Poet Laureate Breathes Life Into Poetry for Christmas

Gill Ward writes — ‘Well ! December and this astonishing year has seemed to disappear for me.

However for some it has no doubt seemed hard and endless. And now it is Christmas.

Xmas’s good and bad

I am so ambivalent about Christmas  – so commercialised. When I was a young mother and impoverished I made Christmas cards and one year cut up all the fronts of the previous year’s and made them into cards that said, ‘this recycled card comes to you in the true spirit of Christmas’. 

The next year was fraught with accident, illnesses and general trauma and it was suddenly too late for cards.

So I didn’t send any. But I got a lot. The sky didn’t fall in and so I didn’t send any the year after that. My mother came and looked at the received cards I displayed and cried,  ‘Oh! how awful you didn’t send any!’ 

New Year letters work just fine

Now we send them only overseas to friends and family, but I write a letter to friends here in the new year (not a group letter – one each). No one seems to mind. 

I have always been disturbed about Christmas trees, cutting them down, taking them into a hot room, draping stuff all over them and then the tree retaliating by giving us all hay fever and asthma so now we have the same fake tree year after year.

I so appreciate all the dressing up and fuss with a little angel on top. Sometimes fake is ok! 

Robert Frost and the Xmas trees

Robert Frost

Robert Frost wrote a moving poem about a person wanting to sell a thousand Christmas trees from the ‘woods’ behind his house. A verse:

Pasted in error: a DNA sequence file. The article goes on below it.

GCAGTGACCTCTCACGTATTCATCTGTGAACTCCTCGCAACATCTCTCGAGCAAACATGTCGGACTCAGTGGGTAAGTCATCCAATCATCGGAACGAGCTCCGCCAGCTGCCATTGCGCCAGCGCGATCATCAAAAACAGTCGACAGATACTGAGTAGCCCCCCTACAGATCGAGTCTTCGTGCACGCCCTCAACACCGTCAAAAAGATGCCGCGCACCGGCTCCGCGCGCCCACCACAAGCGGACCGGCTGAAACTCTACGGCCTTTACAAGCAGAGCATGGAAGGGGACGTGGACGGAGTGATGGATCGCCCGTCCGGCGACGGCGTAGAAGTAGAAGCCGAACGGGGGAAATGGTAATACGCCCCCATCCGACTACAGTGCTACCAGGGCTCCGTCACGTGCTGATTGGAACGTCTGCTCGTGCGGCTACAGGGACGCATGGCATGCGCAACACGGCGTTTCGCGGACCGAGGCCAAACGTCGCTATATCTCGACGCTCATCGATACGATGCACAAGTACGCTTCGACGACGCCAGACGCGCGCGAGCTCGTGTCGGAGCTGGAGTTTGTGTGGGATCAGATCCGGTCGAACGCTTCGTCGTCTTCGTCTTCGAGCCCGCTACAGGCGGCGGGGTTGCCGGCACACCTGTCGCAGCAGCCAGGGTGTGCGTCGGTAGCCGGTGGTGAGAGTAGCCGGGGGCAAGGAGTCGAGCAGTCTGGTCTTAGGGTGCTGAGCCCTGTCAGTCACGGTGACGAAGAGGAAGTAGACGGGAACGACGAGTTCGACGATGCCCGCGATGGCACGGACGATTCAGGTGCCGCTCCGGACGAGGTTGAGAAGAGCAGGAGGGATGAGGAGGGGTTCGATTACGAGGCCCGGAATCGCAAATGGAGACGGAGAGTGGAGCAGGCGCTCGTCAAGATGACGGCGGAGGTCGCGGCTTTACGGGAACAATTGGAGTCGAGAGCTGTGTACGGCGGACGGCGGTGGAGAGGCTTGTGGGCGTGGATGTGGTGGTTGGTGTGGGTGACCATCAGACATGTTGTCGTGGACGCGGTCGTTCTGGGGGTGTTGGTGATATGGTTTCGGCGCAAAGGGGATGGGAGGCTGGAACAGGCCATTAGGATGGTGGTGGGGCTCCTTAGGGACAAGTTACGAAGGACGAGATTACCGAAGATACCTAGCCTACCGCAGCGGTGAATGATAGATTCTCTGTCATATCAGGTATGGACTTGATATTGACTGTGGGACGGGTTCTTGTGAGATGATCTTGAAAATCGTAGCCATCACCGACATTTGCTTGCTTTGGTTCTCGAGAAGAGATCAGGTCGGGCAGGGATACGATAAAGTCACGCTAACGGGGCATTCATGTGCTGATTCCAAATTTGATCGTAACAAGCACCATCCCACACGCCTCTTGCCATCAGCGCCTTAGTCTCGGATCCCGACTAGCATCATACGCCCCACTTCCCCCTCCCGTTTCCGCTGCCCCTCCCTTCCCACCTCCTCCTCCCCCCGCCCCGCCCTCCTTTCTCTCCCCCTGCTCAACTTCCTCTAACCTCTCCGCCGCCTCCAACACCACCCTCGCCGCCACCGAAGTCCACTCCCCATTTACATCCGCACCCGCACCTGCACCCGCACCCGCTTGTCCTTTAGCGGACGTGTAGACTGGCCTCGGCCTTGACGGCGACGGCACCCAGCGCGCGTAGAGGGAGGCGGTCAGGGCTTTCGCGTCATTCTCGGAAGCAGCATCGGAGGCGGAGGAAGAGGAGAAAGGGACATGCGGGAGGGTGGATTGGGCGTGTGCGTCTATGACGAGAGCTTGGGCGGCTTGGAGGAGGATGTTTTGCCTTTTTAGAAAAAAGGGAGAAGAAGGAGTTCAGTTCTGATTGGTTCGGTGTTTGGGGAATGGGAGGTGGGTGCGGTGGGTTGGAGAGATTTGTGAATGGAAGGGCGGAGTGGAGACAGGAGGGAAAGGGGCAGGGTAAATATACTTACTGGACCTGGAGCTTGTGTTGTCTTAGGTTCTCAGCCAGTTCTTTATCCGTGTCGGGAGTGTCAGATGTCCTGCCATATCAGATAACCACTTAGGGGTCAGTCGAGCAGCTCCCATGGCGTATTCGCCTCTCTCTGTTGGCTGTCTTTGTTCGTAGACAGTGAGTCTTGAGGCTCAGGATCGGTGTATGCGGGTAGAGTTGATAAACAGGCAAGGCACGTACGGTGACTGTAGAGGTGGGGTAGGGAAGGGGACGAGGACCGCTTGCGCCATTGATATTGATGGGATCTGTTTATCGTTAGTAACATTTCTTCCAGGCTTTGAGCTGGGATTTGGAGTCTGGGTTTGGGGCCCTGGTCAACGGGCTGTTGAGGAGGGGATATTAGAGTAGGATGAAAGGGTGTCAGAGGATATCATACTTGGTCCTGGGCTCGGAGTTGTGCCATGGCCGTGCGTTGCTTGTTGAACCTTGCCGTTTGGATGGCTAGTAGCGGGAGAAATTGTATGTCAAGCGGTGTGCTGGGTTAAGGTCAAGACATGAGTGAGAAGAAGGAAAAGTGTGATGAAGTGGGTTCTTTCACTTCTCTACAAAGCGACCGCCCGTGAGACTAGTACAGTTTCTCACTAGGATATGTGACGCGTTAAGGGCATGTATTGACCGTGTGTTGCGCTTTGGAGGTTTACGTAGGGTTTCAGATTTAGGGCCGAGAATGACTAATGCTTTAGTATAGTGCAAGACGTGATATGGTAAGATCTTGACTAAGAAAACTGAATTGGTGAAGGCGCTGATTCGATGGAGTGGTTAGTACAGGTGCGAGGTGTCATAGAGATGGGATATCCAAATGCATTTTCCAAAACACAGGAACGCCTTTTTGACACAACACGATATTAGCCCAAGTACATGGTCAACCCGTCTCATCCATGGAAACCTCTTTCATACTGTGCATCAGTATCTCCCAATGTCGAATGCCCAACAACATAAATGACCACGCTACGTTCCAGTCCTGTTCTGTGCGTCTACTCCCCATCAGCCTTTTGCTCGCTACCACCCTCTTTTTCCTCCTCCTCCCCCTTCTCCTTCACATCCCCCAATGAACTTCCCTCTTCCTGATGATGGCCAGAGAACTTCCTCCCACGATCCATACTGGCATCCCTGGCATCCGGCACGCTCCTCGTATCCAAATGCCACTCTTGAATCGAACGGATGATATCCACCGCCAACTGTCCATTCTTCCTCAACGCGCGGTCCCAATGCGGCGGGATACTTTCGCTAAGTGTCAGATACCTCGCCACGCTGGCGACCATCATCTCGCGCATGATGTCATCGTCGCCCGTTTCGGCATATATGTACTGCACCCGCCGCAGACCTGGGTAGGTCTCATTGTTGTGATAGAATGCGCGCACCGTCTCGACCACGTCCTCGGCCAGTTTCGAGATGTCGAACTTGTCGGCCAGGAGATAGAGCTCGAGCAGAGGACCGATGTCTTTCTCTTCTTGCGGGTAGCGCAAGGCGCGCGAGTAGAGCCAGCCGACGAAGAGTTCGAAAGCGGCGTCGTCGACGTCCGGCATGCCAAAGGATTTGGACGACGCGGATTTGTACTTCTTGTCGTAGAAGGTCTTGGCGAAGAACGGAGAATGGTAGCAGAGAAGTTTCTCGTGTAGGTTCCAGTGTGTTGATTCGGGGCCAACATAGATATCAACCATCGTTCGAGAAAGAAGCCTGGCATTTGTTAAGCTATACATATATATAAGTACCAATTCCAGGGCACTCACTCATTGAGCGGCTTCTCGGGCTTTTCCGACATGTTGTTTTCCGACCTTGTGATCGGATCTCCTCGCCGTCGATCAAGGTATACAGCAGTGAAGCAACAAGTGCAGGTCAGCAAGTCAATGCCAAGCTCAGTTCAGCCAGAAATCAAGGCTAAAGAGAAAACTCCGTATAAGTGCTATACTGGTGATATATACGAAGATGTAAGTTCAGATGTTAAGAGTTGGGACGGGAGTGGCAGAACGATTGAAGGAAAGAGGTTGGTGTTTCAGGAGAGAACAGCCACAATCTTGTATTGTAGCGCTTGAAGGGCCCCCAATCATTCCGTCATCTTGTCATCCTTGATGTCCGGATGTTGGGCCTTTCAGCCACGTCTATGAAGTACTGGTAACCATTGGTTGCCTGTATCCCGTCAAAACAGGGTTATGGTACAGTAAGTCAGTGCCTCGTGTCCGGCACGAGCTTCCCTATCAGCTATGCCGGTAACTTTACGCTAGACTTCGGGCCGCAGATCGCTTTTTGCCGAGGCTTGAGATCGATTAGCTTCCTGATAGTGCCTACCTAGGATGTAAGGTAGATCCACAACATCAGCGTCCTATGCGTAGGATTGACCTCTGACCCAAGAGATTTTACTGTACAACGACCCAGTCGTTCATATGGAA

‘I hadn’t thought of them as Christmas trees, 

I doubt if I was tempted for a moment 

To sell them off their feet to go in cars 

And leave the slope behind the house all bare

Where the sun now shines no warmer than the moon.’

The poem is faintly humorous but sad and is a whole story with a happy ending.  Check it out online. Christmas Trees by Robert Frost.

Worthy new poetry books

Two worthy poetry books out just now. Richard Langston’s collection, Five O’clock Shadows. (The Cuba Press)  This is his 6th book. He writes so tenderly about his parents and I can see Richard in all his poems.

Another well known Wellington writer, Bill Manhire, (Victoria University Press), has a new book Wow.

I went to buy it from Paper Plus (the best poetry book sellers in our region) It came in last mobnth and sold out.

I was both disappointed and encouraged by this news! I paid for a copy and will have it soon Needless to say it has positive reviews

Both Richard and Bill have read for us more than once at Poets to the People. Now that we have ‘closed down’ it is heartbreaking for me not to be able to have them as guests to read their poetry. I will request the libraries buy copies of both these books.

Workshop poems

Speaking of the library – the poetry workshop group has put out an anthology of their work. Kapiti Poetry Workshop:Selected Poems. It is a credit to the poets and their enthusiasm and dedication to poetry is manifest in the poems included.

I believe it is going fast but you may be able to buy a copy at the library who generously undertook the whole publishing project. $12 a copy. Many thanks to those involved and Jane George for her inspiration.

I’m reading a charming book, Poems that make Grown men Cry. A hundred famous men and the words that move them. Edited Anthony and Ben Holden (Simon and Schuster2015). Poems from 14th century to the 21st.  In partnership with Amnesty International.

Seasons greeting and stay steadfast and grateful for so much here in Aotearoa.

Check out my favourite Christmas poem e e cummings Christmas Tree. Perfect and I wish copyright would allow me to put it here. 

In three words I can sum up everything I’ve learned about life: It goes onRobert Frost. Poet.

Kia Kaha


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